Op Mon, 19 Oct 2009 04:58:42 +0200 schreef David Simpson  
<d-simpson@comcast.net>:
> larwe <zwsdotcom@gmail.com> wrote in news:25b9a599-d2b6-44d8-8ade- > 7075242bf5fe@z2g2000yqm.googlegroups.com: > >> Well, my source - which he couldn't decompress - is in C, and is >> explicitly free, as in "use it, don't tell me about it, I don't care" >> free :) > > Wow, I aint no programmer, and I could easily open your files with > WinRAR.
RAR is a non-free proprietary format, and not everybody wants to illegally use WinRAR for longer than the evaluation period. As such I don't expect the OP to have WinRAR, perhaps even unaware of the free alternative multiplatform graphical archiving tools.
> But then I've USED computers for 30+ years. (as apposed to clicking on > pretty pictures ;-) )
Are you suggesting that there might have been people clicking on pretty pictures before 1980? -- Gemaakt met Opera's revolutionaire e-mailprogramma: http://www.opera.com/mail/ (remove the obvious prefix to reply by mail)
Boudewijn Dijkstra wrote:
> Op Mon, 19 Oct 2009 04:58:42 +0200 schreef David Simpson > <d-simpson@comcast.net>: >> larwe <zwsdotcom@gmail.com> wrote in news:25b9a599-d2b6-44d8-8ade- >> 7075242bf5fe@z2g2000yqm.googlegroups.com: >> >>> Well, my source - which he couldn't decompress - is in C, and is >>> explicitly free, as in "use it, don't tell me about it, I don't care" >>> free :) >> >> Wow, I aint no programmer, and I could easily open your files with >> WinRAR. > > RAR is a non-free proprietary format, and not everybody wants to > illegally use WinRAR for longer than the evaluation period. As such I > don't expect the OP to have WinRAR, perhaps even unaware of the free > alternative multiplatform graphical archiving tools. >
The same thing applies to WinZIP - lots of people use it beyond the free evaluation period, while very few have paid for it. I always recommend 7z (<http://www.7-zip.org/>). It is free and open source. Infozip is an alternative (last I heard, WinZIP used Infozip's libraries - that's allowed by the Infozip license, but it always struck me as unreasonable for the WinZIP developers to want paid for simply putting a pretty face on Infozip's hard work). It is perhaps also worth noting that the RAR format is heavily associated with unlicensed software (and other media) copies. There is no technical reason for this (technically, it's just another compressed container format, like zip, 7z or tgz) - it's simply a matter of the format and associated WinRAR program being popular in that area.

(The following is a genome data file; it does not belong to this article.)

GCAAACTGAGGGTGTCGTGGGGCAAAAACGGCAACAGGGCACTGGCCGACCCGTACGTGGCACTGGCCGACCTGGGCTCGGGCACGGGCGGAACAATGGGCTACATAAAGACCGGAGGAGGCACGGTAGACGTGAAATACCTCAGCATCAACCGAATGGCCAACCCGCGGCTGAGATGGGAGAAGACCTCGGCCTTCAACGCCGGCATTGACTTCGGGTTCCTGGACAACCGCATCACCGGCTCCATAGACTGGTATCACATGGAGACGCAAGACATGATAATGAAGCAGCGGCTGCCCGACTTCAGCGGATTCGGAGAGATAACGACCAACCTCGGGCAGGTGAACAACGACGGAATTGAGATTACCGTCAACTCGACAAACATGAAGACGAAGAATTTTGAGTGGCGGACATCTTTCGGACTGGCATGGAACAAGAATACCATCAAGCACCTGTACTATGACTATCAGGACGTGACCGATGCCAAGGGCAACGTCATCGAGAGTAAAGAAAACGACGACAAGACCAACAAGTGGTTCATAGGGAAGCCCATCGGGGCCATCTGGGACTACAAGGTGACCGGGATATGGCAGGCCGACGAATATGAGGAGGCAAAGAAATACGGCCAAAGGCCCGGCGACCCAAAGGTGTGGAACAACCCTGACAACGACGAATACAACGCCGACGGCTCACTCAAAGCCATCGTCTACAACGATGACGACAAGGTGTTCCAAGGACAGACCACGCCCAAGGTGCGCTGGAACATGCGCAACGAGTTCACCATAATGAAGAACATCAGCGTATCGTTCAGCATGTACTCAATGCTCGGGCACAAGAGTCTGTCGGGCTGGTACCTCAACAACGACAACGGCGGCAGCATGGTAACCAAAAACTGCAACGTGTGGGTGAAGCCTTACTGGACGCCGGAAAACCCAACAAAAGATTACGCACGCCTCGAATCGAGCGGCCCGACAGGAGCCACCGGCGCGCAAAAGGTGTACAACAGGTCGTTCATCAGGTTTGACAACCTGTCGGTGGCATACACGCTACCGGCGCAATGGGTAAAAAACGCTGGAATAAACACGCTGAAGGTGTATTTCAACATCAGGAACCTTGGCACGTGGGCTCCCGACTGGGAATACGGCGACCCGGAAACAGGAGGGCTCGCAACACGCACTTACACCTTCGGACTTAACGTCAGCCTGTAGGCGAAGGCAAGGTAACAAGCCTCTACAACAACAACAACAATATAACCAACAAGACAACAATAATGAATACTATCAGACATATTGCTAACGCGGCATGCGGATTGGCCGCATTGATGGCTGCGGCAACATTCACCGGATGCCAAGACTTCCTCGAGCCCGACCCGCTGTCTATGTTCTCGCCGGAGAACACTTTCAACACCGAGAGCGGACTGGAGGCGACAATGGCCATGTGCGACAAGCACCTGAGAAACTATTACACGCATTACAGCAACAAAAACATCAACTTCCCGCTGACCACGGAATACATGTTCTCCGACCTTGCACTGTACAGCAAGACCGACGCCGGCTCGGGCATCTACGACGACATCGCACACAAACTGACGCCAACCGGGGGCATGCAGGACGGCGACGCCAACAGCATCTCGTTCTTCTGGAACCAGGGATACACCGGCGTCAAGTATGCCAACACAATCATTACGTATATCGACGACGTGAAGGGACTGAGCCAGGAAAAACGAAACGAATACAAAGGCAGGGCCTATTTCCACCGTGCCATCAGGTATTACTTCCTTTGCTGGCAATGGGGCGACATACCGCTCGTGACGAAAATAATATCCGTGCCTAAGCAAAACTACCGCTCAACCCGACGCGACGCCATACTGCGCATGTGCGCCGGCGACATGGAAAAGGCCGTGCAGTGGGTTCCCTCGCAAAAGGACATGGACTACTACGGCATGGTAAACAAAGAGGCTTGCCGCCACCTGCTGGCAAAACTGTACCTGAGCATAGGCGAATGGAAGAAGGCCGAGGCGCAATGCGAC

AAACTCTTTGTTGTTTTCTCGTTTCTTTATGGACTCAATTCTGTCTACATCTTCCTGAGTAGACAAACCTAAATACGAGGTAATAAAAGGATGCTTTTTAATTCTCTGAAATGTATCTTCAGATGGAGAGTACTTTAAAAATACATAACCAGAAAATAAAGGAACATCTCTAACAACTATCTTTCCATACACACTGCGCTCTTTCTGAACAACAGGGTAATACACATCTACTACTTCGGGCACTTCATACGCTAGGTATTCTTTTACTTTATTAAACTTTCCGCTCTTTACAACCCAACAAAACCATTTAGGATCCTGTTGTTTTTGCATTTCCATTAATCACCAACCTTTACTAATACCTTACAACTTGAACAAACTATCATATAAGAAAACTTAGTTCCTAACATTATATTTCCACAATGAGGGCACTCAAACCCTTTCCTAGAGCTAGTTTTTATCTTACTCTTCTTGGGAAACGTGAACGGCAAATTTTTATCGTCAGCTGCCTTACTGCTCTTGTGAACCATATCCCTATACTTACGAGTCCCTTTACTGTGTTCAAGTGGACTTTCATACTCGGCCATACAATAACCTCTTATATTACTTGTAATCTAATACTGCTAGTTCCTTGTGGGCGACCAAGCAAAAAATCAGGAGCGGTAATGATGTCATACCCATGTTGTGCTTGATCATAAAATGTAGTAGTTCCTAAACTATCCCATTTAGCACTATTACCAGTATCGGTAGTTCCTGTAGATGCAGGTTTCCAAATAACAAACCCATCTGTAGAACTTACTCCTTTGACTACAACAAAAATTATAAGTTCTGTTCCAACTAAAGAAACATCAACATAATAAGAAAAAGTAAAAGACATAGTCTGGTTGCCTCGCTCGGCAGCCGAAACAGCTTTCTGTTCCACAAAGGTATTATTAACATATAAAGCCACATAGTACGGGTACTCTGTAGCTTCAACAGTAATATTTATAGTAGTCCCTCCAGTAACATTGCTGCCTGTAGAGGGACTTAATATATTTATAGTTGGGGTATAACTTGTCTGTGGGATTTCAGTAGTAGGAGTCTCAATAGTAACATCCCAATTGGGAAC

>> But then I've USED computers for 30+ years. (as apposed to clicking on >> pretty pictures ;-) ) > > Are you suggesting that there might have been people clicking on pretty > pictures before 1980? >
I seem to remember the keys on the Commodore Pet having pretty pictures on them as well as letters, and that was 1979 IIRC.
On Mon, 19 Oct 2009 12:23:08 +0200, Boudewijn Dijkstra wrote:

>> Wow, I aint no programmer, and I could easily open your files with >> WinRAR. > > RAR is a non-free proprietary format, and not everybody wants to illegally > use WinRAR for longer than the evaluation period. As such I don't expect > the OP to have WinRAR, perhaps even unaware of the free alternative > multiplatform graphical archiving tools.
Larwe's DOSFS is in .tgz format, not RAR. There are plenty of free tools to extract this. In windows, 7-Zip will work fine. See: http://www.7-zip.org/
On Oct 19, 8:12=A0am, David Brown <da...@westcontrol.removethisbit.com>
wrote:

> I seem to remember the keys on the Commodore Pet having pretty pictures > on them as well as letters, and that was 1979 IIRC.
Well, I think we're stretching the boundaries of "pretty" ;) But the Apple II was introduced in 1977 and it had icons already :)